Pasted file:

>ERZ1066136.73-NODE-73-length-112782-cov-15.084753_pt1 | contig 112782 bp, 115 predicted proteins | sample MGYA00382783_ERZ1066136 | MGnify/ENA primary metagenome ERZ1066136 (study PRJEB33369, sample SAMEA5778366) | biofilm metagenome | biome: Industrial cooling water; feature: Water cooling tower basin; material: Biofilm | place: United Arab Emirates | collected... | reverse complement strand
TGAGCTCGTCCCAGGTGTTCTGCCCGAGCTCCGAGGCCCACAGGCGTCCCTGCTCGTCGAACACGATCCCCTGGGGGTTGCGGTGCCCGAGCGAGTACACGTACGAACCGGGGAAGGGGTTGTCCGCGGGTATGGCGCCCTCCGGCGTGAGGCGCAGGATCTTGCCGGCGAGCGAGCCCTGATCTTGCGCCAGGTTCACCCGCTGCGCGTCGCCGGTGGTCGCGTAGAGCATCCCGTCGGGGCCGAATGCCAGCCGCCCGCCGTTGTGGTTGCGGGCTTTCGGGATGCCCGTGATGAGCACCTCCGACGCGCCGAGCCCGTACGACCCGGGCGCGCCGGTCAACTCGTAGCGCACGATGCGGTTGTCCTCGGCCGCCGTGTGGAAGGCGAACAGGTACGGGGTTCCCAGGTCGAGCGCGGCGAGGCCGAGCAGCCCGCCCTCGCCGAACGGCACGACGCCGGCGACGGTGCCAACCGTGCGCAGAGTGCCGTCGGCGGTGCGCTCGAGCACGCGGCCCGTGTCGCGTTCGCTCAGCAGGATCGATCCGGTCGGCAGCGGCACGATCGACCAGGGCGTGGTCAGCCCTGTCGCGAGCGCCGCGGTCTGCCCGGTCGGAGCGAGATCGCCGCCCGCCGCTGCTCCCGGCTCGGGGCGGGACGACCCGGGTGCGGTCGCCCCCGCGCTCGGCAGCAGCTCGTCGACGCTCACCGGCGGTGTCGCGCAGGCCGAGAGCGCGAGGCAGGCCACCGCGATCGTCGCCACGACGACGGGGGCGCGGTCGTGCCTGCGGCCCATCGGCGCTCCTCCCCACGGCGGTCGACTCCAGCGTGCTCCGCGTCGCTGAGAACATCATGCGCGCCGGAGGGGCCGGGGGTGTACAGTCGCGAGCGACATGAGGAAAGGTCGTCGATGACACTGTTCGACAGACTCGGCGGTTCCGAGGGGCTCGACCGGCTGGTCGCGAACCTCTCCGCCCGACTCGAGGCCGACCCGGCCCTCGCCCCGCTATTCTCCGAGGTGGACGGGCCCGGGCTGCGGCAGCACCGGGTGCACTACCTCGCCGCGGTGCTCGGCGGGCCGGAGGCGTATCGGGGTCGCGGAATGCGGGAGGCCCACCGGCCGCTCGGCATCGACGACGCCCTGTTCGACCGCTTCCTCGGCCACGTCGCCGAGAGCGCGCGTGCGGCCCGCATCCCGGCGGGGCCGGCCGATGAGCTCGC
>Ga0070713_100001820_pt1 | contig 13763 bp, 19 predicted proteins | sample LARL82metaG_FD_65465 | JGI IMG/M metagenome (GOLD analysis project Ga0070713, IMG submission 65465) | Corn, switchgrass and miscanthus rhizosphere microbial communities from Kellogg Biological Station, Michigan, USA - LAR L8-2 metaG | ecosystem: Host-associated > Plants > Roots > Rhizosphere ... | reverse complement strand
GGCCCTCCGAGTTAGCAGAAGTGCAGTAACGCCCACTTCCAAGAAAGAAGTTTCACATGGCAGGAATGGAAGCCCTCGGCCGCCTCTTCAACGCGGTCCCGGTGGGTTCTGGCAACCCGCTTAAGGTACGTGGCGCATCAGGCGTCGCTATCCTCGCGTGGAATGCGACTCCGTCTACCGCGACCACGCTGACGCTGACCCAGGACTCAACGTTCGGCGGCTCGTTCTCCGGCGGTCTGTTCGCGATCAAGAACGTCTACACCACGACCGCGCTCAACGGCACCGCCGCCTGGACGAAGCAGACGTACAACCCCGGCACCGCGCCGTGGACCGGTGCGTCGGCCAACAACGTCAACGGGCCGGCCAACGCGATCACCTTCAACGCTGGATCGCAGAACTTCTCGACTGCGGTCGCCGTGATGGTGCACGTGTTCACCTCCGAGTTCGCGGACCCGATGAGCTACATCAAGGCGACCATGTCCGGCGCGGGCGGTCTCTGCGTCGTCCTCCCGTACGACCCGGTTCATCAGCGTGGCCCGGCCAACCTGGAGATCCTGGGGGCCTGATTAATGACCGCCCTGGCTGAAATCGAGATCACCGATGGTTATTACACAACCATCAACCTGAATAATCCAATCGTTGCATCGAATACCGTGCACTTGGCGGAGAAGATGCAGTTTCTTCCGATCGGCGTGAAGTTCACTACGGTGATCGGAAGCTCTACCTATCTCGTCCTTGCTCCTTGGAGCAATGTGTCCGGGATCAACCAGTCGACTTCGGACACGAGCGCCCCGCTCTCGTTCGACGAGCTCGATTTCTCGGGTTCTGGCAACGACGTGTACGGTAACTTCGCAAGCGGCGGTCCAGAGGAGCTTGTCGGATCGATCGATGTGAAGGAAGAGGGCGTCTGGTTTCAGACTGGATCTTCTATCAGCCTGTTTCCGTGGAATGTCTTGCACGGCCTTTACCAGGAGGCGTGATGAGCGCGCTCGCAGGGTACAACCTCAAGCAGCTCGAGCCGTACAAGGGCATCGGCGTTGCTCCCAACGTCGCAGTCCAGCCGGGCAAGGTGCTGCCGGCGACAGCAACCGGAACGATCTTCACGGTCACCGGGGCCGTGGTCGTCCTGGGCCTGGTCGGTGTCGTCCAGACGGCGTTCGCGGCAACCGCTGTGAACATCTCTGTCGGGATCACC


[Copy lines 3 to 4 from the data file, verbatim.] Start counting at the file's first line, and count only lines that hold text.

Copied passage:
>Ga0070713_100001820_pt1 | contig 13763 bp, 19 predicted proteins | sample LARL82metaG_FD_65465 | JGI IMG/M metagenome (GOLD analysis project Ga0070713, IMG submission 65465) | Corn, switchgrass and miscanthus rhizosphere microbial communities from Kellogg Biological Station, Michigan, USA - LAR L8-2 metaG | ecosystem: Host-associated > Plants > Roots > Rhizosphere ... | reverse complement strand
GGCCCTCCGAGTTAGCAGAAGTGCAGTAACGCCCACTTCCAAGAAAGAAGTTTCACATGGCAGGAATGGAAGCCCTCGGCCGCCTCTTCAACGCGGTCCCGGTGGGTTCTGGCAACCCGCTTAAGGTACGTGGCGCATCAGGCGTCGCTATCCTCGCGTGGAATGCGACTCCGTCTACCGCGACCACGCTGACGCTGACCCAGGACTCAACGTTCGGCGGCTCGTTCTCCGGCGGTCTGTTCGCGATCAAGAACGTCTACACCACGACCGCGCTCAACGGCACCGCCGCCTGGACGAAGCAGACGTACAACCCCGGCACCGCGCCGTGGACCGGTGCGTCGGCCAACAACGTCAACGGGCCGGCCAACGCGATCACCTTCAACGCTGGATCGCAGAACTTCTCGACTGCGGTCGCCGTGATGGTGCACGTGTTCACCTCCGAGTTCGCGGACCCGATGAGCTACATCAAGGCGACCATGTCCGGCGCGGGCGGTCTCTGCGTCGTCCTCCCGTACGACCCGGTTCATCAGCGTGGCCCGGCCAACCTGGAGATCCTGGGGGCCTGATTAATGACCGCCCTGGCTGAAATCGAGATCACCGATGGTTATTACACAACCATCAACCTGAATAATCCAATCGTTGCATCGAATACCGTGCACTTGGCGGAGAAGATGCAGTTTCTTCCGATCGGCGTGAAGTTCACTACGGTGATCGGAAGCTCTACCTATCTCGTCCTTGCTCCTTGGAGCAATGTGTCCGGGATCAACCAGTCGACTTCGGACACGAGCGCCCCGCTCTCGTTCGACGAGCTCGATTTCTCGGGTTCTGGCAACGACGTGTACGGTAACTTCGCAAGCGGCGGTCCAGAGGAGCTTGTCGGATCGATCGATGTGAAGGAAGAGGGCGTCTGGTTTCAGACTGGATCTTCTATCAGCCTGTTTCCGTGGAATGTCTTGCACGGCCTTTACCAGGAGGCGTGATGAGCGCGCTCGCAGGGTACAACCTCAAGCAGCTCGAGCCGTACAAGGGCATCGGCGTTGCTCCCAACGTCGCAGTCCAGCCGGGCAAGGTGCTGCCGGCGACAGCAACCGGAACGATCTTCACGGTCACCGGGGCCGTGGTCGTCCTGGGCCTGGTCGGTGTCGTCCAGACGGCGTTCGCGGCAACCGCTGTGAACATCTCTGTCGGGATCACC